Mr Barron is one of many people wanting expansion of the availability of medicinal cannabis.
A YouGov poll in 2019 found that 77 percent of respondents supported the legalisation of medicinal cannabis.
When people talk about medicinal cannabis, they are most often talking about CBD; a non-psychoactive cannabinoid, one of 140 that make up the cannabis plant.
Using cannabis for medicinal purposes is not something new; earlier forms of cannabis were used in multiple countries before the wide politicisation of the drug in the 20th Century.
Fast-forward to the 21st and the world is rediscovering the health benefits of cannabis, most notably CBD, that Dr Barron says “acts as an immune modulator to fine tune the immune system”.
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Dr Leon Barron is a GP based in London, founder of The Primary Care Cannabis Network and an expert on the uses of medicinal cannabis.
He explained: “Cannabidiol is a compound with lots of interesting medical properties and can affect a wide range of internal body systems including sleep, appetite, pain relief, anxiety, inflammation. It acts on a wide range of receptors and can help with a lot of overlapping symptoms.”
Whilst CBD is categorised as a novel food rather than a medicine, it has become widely available in shop around the country to treat anxiety and improve sleep.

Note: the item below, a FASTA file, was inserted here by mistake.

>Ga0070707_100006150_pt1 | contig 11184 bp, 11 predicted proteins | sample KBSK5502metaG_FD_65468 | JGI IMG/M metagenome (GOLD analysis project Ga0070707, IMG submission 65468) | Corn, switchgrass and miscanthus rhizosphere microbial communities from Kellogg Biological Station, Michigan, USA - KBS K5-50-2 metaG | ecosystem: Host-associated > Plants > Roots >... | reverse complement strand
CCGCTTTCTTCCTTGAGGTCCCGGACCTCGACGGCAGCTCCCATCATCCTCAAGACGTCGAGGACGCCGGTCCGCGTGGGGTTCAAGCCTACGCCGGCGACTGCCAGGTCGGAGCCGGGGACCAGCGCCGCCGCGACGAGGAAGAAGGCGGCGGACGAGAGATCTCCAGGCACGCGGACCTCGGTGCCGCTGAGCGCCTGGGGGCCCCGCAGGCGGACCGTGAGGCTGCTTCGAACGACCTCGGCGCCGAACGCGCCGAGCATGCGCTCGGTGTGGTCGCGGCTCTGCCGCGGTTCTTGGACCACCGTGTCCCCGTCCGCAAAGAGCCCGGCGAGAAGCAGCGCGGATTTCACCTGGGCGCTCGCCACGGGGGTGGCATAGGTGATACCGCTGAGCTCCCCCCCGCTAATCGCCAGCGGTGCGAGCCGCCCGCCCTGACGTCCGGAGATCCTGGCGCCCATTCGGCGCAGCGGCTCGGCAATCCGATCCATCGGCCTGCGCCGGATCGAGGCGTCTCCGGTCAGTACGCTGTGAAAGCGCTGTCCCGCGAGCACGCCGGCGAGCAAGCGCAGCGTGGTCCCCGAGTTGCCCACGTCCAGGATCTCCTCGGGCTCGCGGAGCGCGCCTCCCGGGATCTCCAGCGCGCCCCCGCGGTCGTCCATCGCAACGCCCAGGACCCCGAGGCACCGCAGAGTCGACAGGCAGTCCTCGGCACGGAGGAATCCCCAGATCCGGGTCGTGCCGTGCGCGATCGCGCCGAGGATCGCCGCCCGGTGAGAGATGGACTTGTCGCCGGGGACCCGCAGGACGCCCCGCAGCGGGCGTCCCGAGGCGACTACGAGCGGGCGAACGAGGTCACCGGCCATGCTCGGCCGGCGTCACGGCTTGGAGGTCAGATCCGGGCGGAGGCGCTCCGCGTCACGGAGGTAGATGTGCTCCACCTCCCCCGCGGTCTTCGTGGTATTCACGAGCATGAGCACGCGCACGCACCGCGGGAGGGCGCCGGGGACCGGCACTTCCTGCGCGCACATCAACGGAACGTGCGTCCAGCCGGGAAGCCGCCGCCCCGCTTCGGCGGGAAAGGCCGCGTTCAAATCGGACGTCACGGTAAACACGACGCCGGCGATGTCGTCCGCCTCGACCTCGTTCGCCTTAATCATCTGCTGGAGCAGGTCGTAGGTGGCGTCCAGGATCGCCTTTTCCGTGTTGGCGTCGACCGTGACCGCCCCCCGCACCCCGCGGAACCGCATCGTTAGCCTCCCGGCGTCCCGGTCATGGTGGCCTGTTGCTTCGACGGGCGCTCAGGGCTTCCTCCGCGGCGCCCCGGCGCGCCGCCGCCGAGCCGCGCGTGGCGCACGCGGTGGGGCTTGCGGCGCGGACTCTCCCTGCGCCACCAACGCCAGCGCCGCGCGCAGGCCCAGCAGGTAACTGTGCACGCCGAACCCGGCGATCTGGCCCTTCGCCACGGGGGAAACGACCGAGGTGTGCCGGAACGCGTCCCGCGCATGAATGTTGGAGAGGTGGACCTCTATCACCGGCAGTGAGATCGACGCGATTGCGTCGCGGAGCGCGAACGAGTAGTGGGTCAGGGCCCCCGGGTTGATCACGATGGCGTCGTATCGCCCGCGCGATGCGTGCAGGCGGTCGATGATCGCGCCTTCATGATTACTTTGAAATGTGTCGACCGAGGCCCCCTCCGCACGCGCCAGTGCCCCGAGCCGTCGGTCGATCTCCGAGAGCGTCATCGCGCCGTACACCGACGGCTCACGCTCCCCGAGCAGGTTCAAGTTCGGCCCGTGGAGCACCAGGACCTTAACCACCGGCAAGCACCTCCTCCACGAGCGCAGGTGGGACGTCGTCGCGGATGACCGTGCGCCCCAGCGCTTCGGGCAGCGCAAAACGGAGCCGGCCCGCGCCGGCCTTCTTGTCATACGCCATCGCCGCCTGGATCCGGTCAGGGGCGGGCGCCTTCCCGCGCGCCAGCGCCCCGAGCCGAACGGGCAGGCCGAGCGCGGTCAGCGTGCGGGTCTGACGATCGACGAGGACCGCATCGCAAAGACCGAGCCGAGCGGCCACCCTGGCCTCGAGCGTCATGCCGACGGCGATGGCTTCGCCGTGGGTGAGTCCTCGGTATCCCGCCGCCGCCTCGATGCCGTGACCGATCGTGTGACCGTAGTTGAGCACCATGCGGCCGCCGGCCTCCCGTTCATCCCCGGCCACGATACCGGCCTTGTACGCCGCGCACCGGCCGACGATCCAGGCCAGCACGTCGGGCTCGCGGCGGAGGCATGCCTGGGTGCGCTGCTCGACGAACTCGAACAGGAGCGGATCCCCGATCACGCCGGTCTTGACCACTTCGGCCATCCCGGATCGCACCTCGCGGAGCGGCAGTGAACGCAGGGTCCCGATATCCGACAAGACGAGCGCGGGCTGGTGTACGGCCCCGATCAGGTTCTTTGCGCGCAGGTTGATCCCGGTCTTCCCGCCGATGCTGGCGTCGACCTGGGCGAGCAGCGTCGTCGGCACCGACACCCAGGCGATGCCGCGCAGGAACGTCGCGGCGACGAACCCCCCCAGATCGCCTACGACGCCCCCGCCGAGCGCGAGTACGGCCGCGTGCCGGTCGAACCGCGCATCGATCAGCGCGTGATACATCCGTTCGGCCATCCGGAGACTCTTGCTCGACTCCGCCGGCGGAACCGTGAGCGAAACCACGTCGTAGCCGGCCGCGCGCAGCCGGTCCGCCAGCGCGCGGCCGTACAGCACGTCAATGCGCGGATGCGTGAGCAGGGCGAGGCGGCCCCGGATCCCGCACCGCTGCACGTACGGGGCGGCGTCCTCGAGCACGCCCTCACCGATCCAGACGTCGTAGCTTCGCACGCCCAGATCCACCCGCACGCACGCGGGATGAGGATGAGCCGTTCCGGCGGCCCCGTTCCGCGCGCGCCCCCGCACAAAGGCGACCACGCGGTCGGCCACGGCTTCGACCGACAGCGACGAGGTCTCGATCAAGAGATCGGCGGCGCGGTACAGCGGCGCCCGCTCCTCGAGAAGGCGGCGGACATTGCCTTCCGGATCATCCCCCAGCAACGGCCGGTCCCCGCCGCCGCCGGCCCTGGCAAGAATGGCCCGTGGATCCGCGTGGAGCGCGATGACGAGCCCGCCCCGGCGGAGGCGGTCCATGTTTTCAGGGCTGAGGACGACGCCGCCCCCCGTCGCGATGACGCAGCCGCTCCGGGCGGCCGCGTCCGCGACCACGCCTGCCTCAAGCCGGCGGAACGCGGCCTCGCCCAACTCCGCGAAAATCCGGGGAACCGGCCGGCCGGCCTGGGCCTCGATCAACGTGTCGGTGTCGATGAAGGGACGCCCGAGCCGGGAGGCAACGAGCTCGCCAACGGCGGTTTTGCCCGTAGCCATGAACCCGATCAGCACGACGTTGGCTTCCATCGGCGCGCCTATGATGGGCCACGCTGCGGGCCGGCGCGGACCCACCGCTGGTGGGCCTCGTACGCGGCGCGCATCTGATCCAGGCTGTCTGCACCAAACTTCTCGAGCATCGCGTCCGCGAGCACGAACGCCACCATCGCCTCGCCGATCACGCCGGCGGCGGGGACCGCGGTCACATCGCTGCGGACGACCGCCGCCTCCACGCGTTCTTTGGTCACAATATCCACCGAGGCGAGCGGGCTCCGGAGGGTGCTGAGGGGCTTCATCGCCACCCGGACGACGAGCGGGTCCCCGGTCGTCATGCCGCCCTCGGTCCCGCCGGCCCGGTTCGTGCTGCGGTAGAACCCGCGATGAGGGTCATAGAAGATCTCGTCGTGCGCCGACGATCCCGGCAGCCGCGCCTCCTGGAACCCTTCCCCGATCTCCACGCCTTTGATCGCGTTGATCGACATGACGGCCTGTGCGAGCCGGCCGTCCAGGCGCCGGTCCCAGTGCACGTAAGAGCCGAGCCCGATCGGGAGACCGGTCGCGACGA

Some scientists even say cannabidiol could be used to treat the disease of the moment, COVID-19.
For example, while it is available on the NHS, it is exceedingly difficult to get a prescription.
Dr Barron said: “It’s meant that private clinics have appeared throughout the UK which employ specialists and essentially if you have the funds of funds to afford treatment you can access medical cannabis on prescription, but for most these products are unaffordable.”
Campaigners, such as Labour MP Jeff Smith, are trying to increase the availability to medicinal cannabis so that people without the funds to do so, can get the treatment they need.
Medicinal cannabis is exciting, “like the beginning of a new area for clinical medicine,” said Dr Barron, and not just for the potential economic benefit, but because of the lives it could improve and the people it could save.